How is oral health connected? Beyond the effects of sleep deprivation (irritability, hyperactivity, exhaustion, and difficulty concentrating at school), a child with sleep apnea will also be more vulnerable to oral health problems like gum disease and temporomandibular joint disorders (TMJ or TMD).

Studies have shown that when the throat relaxes in a sleep apnea episode, the jaw reflexively clenches to prevent the airway from closing off. Problems associated with TMD include pain when chewing, soreness in the jaw, chronic headaches, neck and shoulder pain, and even worn, cracked, or broken teeth.

The dentist often spots the sign of sleep apnea first!

Tips for Parents With Teething Toddlers

May 18th, 2021

DO YOU REMEMBER what it felt like when your adult molars were coming in? Sore, puffy gums and a lot of tenderness when chewing? Well that’s what teething is like for toddlers too, except it’s the first time in their lives anything like this has happened, and it can be very upsetting for them — and their parents. Here are a few tips to follow to help a teething child.

#1: Learn to Recognize the Signs of Teething
Be on the lookout for incoming teeth starting around the six month mark. The lower front teeth usually appear anywhere between then and the first birthday. During this time, you might notice some changes in your child’s behavior that are actually symptoms of teething.

They might be less willing to breastfeed, drool excessively, reject foods they used to enjoy, have difficulty sleeping, or become generally irritable. They might also avoid biting, chewing, or sucking on things — or start biting, chewing, and sucking on everything they can reach!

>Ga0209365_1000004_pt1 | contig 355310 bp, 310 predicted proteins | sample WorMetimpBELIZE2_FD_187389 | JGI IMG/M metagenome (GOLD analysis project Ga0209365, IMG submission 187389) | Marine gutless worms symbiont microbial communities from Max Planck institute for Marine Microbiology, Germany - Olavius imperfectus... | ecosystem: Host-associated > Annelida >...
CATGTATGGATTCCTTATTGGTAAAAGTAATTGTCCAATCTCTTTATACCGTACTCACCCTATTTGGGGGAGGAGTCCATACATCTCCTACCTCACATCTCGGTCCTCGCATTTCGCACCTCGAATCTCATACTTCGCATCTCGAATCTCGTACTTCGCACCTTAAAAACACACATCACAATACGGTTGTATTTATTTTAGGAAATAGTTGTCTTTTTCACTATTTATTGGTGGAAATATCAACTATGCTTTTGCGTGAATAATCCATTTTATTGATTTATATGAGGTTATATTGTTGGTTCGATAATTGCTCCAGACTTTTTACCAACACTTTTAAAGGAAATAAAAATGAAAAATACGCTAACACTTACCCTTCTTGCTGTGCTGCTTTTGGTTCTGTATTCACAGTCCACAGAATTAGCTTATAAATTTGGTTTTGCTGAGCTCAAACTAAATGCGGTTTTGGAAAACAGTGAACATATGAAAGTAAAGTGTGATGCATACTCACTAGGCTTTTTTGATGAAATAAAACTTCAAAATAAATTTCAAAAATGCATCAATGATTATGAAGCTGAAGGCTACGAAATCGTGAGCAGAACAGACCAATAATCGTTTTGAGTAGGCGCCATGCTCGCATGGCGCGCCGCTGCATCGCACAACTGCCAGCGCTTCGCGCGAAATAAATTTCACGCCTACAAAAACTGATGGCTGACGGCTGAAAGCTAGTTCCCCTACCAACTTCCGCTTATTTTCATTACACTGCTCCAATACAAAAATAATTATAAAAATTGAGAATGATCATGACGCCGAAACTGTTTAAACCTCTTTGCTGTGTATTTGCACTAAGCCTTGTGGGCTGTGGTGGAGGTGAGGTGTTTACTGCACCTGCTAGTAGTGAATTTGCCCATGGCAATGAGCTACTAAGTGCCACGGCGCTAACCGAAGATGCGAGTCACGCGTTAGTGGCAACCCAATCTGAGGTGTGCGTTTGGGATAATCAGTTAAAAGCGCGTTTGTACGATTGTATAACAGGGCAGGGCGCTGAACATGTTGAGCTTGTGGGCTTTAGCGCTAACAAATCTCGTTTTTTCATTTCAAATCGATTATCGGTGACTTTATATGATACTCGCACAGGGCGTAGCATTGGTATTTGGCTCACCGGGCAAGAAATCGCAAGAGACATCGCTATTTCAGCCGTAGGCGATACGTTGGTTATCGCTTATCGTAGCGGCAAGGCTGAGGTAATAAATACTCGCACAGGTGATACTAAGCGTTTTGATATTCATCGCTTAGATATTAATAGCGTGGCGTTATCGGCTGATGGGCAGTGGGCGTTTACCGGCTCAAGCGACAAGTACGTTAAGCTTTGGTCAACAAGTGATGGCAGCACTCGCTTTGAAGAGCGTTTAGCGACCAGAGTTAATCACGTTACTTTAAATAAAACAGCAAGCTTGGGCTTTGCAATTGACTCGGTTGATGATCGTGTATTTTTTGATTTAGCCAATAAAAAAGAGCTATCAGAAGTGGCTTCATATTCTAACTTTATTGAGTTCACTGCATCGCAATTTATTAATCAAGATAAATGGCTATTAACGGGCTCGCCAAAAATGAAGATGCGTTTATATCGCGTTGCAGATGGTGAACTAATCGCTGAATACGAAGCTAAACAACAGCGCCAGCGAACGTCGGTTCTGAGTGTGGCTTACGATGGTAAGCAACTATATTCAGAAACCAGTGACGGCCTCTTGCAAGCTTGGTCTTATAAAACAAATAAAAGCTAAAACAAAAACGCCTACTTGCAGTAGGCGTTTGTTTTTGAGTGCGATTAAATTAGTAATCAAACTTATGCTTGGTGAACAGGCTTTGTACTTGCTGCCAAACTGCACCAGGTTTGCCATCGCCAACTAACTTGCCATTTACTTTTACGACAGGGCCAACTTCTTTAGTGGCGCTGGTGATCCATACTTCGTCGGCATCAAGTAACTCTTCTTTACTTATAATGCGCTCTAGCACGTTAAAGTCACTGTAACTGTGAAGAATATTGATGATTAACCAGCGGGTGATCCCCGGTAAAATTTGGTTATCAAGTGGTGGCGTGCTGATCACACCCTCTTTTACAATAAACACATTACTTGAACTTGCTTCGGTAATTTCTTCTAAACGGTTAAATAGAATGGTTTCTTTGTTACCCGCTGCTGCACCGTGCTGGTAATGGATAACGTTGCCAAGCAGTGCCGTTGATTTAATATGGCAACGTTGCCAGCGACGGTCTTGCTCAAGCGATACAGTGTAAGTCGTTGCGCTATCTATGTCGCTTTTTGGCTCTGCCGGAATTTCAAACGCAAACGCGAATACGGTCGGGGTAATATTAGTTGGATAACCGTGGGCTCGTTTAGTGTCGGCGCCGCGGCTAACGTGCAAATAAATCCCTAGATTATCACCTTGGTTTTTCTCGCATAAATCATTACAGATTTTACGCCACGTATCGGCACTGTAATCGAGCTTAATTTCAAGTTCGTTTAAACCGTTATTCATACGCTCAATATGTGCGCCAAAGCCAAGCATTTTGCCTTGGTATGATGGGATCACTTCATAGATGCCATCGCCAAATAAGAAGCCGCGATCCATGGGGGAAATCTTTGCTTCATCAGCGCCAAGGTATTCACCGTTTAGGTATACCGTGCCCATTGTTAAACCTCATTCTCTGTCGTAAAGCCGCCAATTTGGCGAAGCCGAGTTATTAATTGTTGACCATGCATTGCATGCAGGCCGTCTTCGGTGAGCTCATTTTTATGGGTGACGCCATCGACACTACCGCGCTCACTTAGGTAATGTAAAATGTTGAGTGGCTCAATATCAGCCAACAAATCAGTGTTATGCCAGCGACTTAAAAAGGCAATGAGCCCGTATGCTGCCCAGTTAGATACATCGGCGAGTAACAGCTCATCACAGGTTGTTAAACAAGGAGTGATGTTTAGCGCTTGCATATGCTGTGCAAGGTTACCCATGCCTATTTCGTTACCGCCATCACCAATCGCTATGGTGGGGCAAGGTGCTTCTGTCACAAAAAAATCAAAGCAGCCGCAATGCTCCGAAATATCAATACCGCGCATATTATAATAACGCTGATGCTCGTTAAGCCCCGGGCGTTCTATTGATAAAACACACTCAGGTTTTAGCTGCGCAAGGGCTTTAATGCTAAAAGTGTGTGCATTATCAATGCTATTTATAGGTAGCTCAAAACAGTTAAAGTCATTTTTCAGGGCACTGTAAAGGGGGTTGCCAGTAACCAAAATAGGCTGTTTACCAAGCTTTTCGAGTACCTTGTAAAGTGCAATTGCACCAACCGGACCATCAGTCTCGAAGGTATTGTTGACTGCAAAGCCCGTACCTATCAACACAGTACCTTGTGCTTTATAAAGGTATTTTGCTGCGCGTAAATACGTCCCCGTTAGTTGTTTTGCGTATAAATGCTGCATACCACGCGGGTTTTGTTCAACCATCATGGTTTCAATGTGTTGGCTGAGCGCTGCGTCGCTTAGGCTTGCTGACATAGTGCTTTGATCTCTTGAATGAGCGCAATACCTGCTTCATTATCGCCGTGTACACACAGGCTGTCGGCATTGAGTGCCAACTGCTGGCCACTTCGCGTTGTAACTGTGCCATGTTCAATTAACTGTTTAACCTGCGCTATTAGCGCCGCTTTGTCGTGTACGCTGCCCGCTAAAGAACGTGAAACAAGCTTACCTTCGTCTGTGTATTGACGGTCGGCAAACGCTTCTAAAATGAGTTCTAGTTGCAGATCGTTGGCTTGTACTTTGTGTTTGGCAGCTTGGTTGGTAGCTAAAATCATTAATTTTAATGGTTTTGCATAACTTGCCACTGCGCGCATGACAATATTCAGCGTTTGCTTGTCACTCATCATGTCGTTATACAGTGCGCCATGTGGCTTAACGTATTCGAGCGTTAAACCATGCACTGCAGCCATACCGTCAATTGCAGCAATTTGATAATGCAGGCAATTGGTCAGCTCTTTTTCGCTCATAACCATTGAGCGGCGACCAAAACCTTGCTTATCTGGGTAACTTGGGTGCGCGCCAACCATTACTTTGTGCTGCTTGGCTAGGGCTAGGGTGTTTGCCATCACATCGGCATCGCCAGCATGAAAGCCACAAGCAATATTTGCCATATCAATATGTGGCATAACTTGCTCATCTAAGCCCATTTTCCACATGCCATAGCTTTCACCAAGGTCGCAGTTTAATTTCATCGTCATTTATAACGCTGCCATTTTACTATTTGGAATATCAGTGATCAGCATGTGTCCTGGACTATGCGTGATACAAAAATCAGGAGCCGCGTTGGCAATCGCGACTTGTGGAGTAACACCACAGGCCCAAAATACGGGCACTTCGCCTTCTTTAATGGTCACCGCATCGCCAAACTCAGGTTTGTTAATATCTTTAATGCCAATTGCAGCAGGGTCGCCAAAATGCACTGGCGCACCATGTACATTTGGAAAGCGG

#2: Also Recognize what ISN’T a Sign of Teething
Not everything is a teething symptom, and it’s important to be aware of the difference because it could mean something else is wrong. A runny nose, fever, or diarrhea aren’t connected with teething, but they may be symptoms of a virus. If they continue or get worse, take your child to see the pediatrician.

#3: Be Familiar With the Stages of Teething
Teething happens in stages, not just all at once or all in the same way. The eruption stage is when the baby teeth travel up through the gum tissue from the jaw bones. After eruption comes cutting, when the teeth finally break through the gum tissue to become visible. These stages are both painful, but babies and toddlers don’t have the words to explain that. Instead, they will probably act cranky and tired, and they might get picky about their food and eating times.

#4: How to Soothe a Teething Baby
There are a few ways we can help teething babies and toddlers through this uncomfortable stage of development. If possible, continue breastfeeding, which can reduce the pain of teething. Make sure to give them something to chew on, like a teething toy. It can help the teeth cut through the gums faster while soothing the discomfort.

#5: Choosing the Right Teething Toys
Be careful to avoid teething toys that contain PVC, BPA, or phthalates. These chemicals are meant to make toys last longer, but recent studies have shown that they can be harmful if a child consumes them.

Is the toy solid or gel-filled? If the latter, is it sturdy enough to stop your child from getting to the gooey center not meant to be consumed by humans? It might be good to look for a toy that can be chilled in the fridge and has a clip to fasten it to your child’s clothing.

Bring Us Your Teething Concerns
We’re here to answer any questions parents have about teething and the troubles that come with it. And don’t forget that as soon as the first tooth appears, it’s time for baby’s first dental checkup!

Let’s make sure your child’s oral health journey gets off to a good start!